Quote
In 18th century America and Europe, it was commonly assumed that Cain's "mark" was black skin, and that Cain's descendants were black and still under Cain's curse.
http://en.wikipedia.org/wiki/Curse_and_mark_of_Cain

He got shunned yes, but did he get punished for it? No. Because there was no law against it at that time, just like there was no law against incest, so Cain didn't get punished for that either.

Already discussed. God knows what is going to happen regardless of the world, and testing isn't always necessary. In this world be can select evil at their desire, it just so happens that they never do. If you are saying that people have to pick evil at one point, that isn't free-will now is it??
Testing is necessary. It is the whole point of life on earth and the point of 'Judgement day'
http://en.wikipedia.org/wiki/Last_Judgment
Fortunately we are talking about Christianity, as Jehovah's Witnesses believe that only 144,000 people will make it into heaven.
http://www.dtl.org/cults/article/144-000.htm
So next time one comes to your door, ask them how many people get into heaven. Then ask him how many JWs there are in the world right now. They should tell you about 7 million. Then ask what the odds are then, of you getting into heaven, even if you convert off the back of their visit.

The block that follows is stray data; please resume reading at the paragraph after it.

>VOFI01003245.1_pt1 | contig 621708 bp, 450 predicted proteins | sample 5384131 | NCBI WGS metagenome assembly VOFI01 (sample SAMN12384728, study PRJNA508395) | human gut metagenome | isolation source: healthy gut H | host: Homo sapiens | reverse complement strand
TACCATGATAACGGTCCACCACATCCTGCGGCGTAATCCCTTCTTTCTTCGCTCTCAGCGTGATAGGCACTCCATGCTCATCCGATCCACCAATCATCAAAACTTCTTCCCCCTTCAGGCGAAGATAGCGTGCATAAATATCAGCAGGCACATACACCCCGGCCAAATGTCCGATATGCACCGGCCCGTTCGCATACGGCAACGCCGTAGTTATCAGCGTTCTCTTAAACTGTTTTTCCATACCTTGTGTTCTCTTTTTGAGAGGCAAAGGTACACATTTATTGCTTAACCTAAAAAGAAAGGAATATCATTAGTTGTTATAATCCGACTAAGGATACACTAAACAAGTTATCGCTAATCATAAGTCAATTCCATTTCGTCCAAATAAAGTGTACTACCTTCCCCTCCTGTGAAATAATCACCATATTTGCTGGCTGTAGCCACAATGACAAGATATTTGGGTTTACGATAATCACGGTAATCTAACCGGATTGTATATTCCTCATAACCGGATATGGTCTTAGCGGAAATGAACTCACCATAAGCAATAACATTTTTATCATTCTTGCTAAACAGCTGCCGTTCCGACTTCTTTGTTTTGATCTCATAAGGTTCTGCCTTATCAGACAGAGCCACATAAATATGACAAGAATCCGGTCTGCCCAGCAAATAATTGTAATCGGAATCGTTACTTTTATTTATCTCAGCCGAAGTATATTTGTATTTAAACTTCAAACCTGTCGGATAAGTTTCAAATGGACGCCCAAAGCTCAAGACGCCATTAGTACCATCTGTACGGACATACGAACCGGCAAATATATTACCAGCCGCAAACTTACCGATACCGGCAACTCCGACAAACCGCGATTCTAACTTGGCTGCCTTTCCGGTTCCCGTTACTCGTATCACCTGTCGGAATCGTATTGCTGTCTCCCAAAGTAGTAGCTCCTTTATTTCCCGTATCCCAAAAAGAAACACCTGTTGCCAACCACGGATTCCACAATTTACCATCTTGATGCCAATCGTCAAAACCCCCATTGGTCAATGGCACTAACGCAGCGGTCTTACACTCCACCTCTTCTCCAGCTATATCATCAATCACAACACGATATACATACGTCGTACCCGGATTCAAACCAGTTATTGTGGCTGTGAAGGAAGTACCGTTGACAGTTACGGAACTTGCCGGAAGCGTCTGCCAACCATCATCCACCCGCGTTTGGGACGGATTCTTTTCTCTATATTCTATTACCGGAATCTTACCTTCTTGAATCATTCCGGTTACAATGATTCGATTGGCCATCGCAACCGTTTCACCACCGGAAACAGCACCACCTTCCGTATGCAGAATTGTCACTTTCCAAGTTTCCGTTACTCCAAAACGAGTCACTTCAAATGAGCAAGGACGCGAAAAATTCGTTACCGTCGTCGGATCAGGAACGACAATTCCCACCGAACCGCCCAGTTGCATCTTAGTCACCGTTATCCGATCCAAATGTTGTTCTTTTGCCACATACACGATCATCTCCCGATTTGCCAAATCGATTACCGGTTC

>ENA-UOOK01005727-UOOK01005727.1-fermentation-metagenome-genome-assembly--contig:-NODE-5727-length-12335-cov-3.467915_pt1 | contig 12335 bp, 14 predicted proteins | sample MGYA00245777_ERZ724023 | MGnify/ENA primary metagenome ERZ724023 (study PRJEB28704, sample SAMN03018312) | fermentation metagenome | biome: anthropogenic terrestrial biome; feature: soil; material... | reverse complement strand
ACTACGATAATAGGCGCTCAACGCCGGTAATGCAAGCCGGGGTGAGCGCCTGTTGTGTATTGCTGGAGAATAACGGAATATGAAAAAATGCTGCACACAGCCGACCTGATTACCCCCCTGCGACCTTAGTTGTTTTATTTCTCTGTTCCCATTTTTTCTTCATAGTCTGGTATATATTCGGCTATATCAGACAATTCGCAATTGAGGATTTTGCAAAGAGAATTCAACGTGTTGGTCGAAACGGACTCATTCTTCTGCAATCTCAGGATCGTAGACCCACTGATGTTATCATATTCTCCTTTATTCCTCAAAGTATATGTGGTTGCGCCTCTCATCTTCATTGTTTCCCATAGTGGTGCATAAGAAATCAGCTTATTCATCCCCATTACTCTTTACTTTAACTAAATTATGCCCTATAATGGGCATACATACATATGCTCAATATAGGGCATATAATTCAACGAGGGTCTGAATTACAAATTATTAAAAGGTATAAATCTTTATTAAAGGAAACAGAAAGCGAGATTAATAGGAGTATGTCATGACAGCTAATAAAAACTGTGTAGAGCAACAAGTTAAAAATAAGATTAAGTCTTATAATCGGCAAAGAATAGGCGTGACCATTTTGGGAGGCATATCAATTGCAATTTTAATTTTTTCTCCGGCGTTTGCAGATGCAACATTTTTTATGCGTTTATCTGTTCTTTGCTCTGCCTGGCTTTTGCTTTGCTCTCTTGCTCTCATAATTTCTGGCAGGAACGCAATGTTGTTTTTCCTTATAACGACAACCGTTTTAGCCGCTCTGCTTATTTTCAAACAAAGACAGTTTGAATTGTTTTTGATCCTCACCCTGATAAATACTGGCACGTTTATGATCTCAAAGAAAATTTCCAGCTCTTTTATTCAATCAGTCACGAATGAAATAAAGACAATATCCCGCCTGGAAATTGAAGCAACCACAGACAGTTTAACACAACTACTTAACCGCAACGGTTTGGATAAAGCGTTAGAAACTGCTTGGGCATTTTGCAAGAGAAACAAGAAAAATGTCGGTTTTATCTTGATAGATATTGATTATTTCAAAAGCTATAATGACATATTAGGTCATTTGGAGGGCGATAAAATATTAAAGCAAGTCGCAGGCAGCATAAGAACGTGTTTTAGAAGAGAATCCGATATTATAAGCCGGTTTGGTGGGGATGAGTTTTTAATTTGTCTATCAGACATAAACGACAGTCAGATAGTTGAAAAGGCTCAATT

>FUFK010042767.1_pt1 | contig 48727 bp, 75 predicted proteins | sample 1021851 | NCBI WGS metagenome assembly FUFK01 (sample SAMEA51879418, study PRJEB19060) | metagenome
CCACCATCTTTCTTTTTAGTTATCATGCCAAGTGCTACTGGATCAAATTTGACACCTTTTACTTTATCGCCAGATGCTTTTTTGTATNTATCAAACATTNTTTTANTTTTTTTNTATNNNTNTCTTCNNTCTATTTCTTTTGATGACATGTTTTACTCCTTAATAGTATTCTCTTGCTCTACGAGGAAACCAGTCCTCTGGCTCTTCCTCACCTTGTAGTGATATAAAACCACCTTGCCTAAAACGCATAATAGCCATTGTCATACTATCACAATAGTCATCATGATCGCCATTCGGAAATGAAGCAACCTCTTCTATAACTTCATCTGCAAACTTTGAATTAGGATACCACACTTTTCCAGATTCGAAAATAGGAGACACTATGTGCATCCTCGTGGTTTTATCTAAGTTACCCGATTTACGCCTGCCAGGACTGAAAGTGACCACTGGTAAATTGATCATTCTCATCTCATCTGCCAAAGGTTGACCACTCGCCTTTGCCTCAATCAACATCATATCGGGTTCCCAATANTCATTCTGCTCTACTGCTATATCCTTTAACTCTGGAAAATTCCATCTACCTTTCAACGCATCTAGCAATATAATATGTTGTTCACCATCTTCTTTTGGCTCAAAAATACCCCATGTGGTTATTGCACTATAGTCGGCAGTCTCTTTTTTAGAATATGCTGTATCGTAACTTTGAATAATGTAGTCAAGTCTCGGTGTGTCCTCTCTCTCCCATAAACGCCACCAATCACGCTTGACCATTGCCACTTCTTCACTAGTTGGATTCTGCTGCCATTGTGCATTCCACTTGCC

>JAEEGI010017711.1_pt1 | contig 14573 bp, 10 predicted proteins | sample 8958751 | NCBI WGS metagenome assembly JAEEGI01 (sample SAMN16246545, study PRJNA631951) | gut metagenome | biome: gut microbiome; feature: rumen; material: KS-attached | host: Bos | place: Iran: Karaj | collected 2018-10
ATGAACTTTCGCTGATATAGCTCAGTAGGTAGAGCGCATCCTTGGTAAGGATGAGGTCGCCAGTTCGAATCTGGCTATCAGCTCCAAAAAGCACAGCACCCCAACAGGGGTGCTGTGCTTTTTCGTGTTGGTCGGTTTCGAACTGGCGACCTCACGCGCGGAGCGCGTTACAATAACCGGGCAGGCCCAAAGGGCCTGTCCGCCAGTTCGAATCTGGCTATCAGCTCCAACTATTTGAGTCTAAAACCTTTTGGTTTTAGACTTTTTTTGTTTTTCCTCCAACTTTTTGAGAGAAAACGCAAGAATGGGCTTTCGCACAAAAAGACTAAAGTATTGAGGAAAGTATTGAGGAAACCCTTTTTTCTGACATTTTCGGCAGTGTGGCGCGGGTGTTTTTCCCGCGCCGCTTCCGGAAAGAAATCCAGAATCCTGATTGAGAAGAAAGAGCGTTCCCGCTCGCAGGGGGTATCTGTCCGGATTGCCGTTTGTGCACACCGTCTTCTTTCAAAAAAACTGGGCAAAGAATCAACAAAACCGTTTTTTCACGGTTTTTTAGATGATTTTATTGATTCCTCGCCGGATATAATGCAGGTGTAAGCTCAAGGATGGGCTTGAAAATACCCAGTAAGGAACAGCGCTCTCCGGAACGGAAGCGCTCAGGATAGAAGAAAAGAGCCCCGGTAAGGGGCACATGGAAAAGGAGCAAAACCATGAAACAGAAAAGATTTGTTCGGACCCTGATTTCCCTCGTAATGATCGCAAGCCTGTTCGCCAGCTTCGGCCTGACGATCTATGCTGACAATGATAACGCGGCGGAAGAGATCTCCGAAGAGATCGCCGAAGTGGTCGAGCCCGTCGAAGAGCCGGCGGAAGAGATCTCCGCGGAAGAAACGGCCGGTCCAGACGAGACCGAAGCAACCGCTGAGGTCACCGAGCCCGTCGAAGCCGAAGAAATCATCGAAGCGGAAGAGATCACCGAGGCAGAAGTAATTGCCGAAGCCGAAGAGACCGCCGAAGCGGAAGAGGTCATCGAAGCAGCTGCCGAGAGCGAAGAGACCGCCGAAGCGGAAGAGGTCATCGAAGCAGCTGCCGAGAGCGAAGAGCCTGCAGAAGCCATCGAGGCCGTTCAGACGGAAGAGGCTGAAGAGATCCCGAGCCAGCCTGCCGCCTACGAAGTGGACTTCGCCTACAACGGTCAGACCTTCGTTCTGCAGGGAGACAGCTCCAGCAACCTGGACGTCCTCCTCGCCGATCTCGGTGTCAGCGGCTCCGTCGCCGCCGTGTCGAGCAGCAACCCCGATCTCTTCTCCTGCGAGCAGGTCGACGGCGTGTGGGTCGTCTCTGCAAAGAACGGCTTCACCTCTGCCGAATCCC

Judgment is only a requirement because of original sin. If it did not occur, it would not be necessary. Seems to me God created a world in which he'd know Adam and Eve would sin and screw everything up for humanity. Why would a morally perfect intentionally create a situation where people would suffer?

So by this logic is must most morally acceptable to kick the crap out of your baby since you cannot be a good parent before you have been a bad one.
No, you are wriggling. Its is important that in your life you have experienced pain, so as you know the consequences of inflicting it on others. A sneaky baseball to the crotch, a stubbing of ones toe, getting a kick off someone at school. These experiences all serve you well in knowing if you kick the crap out of your baby, you will hurt it.

Unfortunately some people still do that, as in the sickening case of Baby P here in the UK. The reports of what happened to that child are so stomach churning, you can only attribute the offenders actions to evil. I hope there will be no redemption. If anyone browsing this topic is of a sensitive disposition, do not follow the link below. It is truly one of the most horrific cases of child abuse I have ever heard of.
http://news.deviantart.com/article/62577/
It is cases like this that make me wish I was a believer in Christianity and hell, because the man who did that, will never be punished to the extent that he deserves under UK law.